A Senate committee reached a bipartisan deal to fulfill Trump’s request for southern border operations funding.
The deal secures $4.5 billion to fulfill a border funding request from President Trump, which includes $3.3 billion for humanitarian aid, and another $1.1 billion for border operations and resources, The Hill reported Tuesday.
The deal does not include any funding for the southern border wall, however.
The deal was struck by Senate Appropriations Committee Chairman Richard Shelby and Sen. Patrick Leahy, and a full Senate floor vote is expected to take place before next week when the Fourth of July recess begins.
Leahy called the deal “a good faith compromise” and said the bill “is primarily a humanitarian assistance package,” according to The Hill.
“This package does not include everything that I would have wanted, it does not include everything that Senator Leahy would want but most importantly it does not include poison pills from either parties,” Shelby said.
Most of the humanitarian aid funds will go to the Department of Health and Human Services (HHS) for the care and sheltering of unaccompanied minors.
Although the bill passed the committee in a 30-1 vote, it will need to secure 60 votes on the Senate floor before the House considers a vote.
Democratic senators previously said they would support a deal that included humanitarian aid and funding for the Office of Refugee Resettlement, which was projected to run out of funding in July.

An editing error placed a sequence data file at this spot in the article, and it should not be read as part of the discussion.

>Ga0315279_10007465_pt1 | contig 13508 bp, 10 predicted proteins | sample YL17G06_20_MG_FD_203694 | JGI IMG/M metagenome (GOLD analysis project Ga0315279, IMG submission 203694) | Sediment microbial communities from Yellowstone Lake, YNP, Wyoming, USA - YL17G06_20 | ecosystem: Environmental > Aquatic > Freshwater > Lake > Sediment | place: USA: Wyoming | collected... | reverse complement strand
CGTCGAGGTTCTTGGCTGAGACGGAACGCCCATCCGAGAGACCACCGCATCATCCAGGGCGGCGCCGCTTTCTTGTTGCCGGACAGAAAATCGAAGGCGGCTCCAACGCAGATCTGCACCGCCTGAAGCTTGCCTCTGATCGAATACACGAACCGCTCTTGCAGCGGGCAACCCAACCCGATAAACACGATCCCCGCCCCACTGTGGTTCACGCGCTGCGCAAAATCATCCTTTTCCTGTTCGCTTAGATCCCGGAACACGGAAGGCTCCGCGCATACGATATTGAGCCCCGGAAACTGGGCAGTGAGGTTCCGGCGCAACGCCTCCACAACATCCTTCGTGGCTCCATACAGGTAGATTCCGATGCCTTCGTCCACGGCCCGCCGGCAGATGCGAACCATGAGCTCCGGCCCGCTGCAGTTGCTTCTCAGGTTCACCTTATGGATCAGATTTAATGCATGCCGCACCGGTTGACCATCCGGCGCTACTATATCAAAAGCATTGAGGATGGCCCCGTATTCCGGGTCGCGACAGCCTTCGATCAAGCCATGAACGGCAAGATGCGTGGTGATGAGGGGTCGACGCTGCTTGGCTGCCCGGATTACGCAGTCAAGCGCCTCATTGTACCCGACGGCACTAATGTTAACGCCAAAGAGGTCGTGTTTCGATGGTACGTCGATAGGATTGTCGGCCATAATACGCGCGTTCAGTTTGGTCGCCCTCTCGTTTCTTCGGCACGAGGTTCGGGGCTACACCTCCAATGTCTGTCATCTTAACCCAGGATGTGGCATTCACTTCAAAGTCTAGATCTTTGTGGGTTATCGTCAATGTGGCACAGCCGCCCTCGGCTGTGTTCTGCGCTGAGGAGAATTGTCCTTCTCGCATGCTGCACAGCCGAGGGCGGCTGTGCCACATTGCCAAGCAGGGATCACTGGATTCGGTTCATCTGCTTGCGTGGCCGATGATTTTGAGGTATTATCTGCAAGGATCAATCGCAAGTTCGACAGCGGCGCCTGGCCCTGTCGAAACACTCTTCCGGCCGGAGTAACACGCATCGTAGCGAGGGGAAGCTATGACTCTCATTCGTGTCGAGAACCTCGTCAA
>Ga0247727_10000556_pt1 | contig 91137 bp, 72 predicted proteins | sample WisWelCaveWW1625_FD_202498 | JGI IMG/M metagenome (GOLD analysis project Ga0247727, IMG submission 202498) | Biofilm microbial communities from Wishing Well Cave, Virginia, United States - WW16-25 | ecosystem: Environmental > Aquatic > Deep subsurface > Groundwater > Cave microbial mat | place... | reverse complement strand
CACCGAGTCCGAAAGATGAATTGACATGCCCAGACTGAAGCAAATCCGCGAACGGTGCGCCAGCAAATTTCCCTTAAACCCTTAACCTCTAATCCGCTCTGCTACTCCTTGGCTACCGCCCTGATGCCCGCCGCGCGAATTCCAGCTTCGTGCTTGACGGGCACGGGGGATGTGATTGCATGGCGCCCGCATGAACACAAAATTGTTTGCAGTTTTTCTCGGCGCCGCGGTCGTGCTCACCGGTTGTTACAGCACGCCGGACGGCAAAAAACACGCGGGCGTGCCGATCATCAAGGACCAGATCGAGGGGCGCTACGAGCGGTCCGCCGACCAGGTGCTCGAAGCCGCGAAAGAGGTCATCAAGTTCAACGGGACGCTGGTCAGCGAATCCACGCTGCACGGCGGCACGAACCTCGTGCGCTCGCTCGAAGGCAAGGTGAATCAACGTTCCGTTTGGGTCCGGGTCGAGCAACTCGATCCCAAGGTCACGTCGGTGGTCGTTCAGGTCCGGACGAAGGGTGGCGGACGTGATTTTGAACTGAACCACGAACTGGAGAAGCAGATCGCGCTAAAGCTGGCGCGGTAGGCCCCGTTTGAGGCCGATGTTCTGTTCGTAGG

However, they expressed opposition to any funding that would be used for Immigration and Customs Enforcement (ICE).
“President Trump’s proposal had some things that are very needed, which we would support, had some things that are off the table, and some things that would be in a gray area. … I’d like to see some kind of action that deals with the humanitarian crisis and can pass both the Senate and the House because we got to get it done. It’s serious,” Senate Minority Leader Charles Schumer told reporters on Tuesday.
Some of the funding in the bill will ultimately go to ICE, along with the Department of Homeland Security (DHS), including Customs and Border Protection (CBP).
Although the latest deal had Democratic support, it’s unclear whether it will secure support with Democrats in the House.
The deal is a first in fulfilling Trump’s request for emergency border funds which he made in early May. No funds in the request were allocated to border wall construction.
“We can confirm that the funds requested in the supplemental will not be used to build additional miles of wall on the southwest border,” an administration official said at the time, as reported by CNN.
The official said the funds would help a “dire” situation at the border as agencies “are literally running out of funds.”